PLAYBOY: S&M, you mean?
SPADER: Yes, or maybe they’re just intrigued, compelled or curious about it. To me Secretary is a very funny, sweet, lovely love story—very touching in a way.

PLAYBOY: You’ve been together for many years and have a seven-year-old son with actress and sculptor Leslie Stefanson. How have you kept your relationship alive and vital?
SPADER: “Be of love a little more careful than of everything,” wrote e.e. cummings. Pay attention. Take great care, especially in things that are taken for granted.

PLAYBOY: Critics have written about your on-screen chemistry with various co-stars, including Maggie Gyllenhaal and Susan Sarandon, but that’s nothing compared with the impact you made with critics, and worldwide fans, when you and William Shatner squared off on Boston Legal.
SPADER: I’d seen Bill in Judgment at Nuremberg and a couple of episodes of Star Trek when I’d wander into a room at school and a bunch of stoners would be watching it. I don’t think he’d seen anything I’d done. We met on our first day of shooting, and it just worked right away. We don’t really work in the same way. We’re very different personalities, and our lives are very different. He’s a great man-child with a lust for life. Outside of work I think we socialized at maybe two events, and since the show I received a nice birthday or congratulations once. But the juxtaposition of those two characters was just right for Bill and me to play with each other. All I can attribute it to is great chemistry, and you can’t predict that. [Writer-producer] David Kelley watched very closely and fed whatever the nature of that chemistry was.

PLAYBOY: Back in the 1980s, you and Robert Downey Jr. made Tuff Turf and Less Than Zero
SPADER: And became great friends. We had a real fondness for each other. Most of my closest friends don’t have anything to do with the business, but I was really great friends with Robert. He and Sarah Jessica Parker were together at the time, and they adopted a cat they named Jimmy after me. But our lives drifted apart. We spoke to each other for the first time in several years just before I left for London to film Avengers: Age of Ultron, and it was like we were right back where we’d left it. To work with someone and feel the kind of safety that you can say anything to each other is such a gift. It has been a tremendous pleasure and absolute delight to be reunited with Robert on this film.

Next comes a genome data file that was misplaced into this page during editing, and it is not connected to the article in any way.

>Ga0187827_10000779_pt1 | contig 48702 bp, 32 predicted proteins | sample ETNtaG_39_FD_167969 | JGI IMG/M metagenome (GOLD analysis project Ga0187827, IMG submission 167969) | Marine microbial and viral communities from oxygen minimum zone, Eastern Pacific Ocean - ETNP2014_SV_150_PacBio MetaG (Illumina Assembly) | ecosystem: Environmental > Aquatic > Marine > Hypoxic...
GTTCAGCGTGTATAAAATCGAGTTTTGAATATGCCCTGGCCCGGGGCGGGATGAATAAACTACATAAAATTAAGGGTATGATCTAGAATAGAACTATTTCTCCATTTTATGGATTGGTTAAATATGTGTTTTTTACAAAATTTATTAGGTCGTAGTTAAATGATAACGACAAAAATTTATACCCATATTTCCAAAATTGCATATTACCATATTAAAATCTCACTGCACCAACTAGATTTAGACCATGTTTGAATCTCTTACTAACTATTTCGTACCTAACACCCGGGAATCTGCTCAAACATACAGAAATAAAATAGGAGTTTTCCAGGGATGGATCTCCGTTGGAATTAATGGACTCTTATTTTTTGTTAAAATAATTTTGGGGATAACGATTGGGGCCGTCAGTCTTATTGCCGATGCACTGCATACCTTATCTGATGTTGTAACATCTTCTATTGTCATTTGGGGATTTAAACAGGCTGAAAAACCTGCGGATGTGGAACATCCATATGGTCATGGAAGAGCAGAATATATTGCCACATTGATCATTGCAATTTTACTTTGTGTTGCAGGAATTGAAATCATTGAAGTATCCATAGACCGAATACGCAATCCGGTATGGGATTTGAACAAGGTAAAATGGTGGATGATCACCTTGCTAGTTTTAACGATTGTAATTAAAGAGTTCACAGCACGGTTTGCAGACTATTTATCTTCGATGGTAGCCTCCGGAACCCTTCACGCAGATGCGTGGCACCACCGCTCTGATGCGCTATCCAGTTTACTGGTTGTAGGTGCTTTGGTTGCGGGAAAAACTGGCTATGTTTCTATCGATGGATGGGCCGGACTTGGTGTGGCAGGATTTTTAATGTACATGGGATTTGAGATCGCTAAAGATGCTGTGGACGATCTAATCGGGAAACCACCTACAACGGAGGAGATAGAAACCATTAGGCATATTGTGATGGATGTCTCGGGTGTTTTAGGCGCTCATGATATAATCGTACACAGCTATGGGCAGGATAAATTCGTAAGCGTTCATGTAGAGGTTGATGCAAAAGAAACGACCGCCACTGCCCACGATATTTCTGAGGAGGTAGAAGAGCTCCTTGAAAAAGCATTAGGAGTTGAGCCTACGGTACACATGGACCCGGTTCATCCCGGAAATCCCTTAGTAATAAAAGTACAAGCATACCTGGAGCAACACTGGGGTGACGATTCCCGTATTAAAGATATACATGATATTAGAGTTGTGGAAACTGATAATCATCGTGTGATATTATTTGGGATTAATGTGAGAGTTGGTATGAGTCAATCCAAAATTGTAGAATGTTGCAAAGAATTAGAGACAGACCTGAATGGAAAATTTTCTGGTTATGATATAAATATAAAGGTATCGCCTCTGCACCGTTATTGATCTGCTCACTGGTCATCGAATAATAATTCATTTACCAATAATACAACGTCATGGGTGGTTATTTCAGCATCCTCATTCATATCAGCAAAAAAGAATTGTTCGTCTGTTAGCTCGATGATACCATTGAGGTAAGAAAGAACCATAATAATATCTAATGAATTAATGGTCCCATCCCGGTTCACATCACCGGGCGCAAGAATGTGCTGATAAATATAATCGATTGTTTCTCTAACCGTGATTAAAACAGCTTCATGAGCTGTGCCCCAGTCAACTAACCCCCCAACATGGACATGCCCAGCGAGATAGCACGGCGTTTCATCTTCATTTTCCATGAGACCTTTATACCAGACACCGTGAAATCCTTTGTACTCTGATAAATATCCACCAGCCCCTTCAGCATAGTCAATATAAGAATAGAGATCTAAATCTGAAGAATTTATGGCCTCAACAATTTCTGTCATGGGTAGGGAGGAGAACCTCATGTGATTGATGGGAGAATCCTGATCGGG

PLAYBOY: Like Robert Downey Jr. or Mark Ruffalo, you’re not necessarily an obvious choice to star in an epic Marvel movie reportedly budgeted upwards of $250 million. For those not up on their Marvel lore, who is Ultron, your character in the movie?
SPADER: I play an eight-foot-tall robot. In some ways Ultron’s a child, a brand-new being, a newly created artificial intelligence, and that intelligence is vast. He’s incredibly powerful. I had no idea about the character. [Director] Joss Whedon told me he loved that Ultron was sort of an iconic bad guy in the Avengers universe, but he also loved the idea of departing from the comic book, in which Ultron is just sort of, “I will destroy you!” and instead try to get to the root and the source of what he’s about. I don’t know if I can say anything more. I have no idea whether what I’ve said is part of the confidentiality agreement or not.

PLAYBOY: Did you have any reservations about doing the movie?
SPADER: I told them, “I’m very conscious that how your character enters this universe is very important. You’re not going to enter twice, so I want to make sure it’s the best entrance.” They said, “The title of the movie is Avengers: Age of Ultron. You’re Ultron. That’s the best entrance anyone can have.”

PLAYBOY: We’re going to assume that audiences will hear plenty of your distinctive voice, but will we actually see you under all the digital performance capture?
SPADER: We’ll see. I worked on this with Andy Serkis’s company right from the start. Andy is a great actor, and I have a scene with him, which I am excited about. I mean, here I am well into a fourth decade of acting and now facing filmmaking processes I was completely unfamiliar with. Making this movie is a grand adventure.

PLAYBOY: Adding it up, this doesn’t sound like a bad time to be you.
SPADER: I like the saying “May you live in interesting times,” because I think things are great when we accept chaos in life. That goes against my being obsessive-compulsive and ritualistic, but I don’t mind adversity. The fight is okay with me. My life is wonderful. It’s a grand time, you know?


This article was originally published in the September 2014 Issue of Playboy.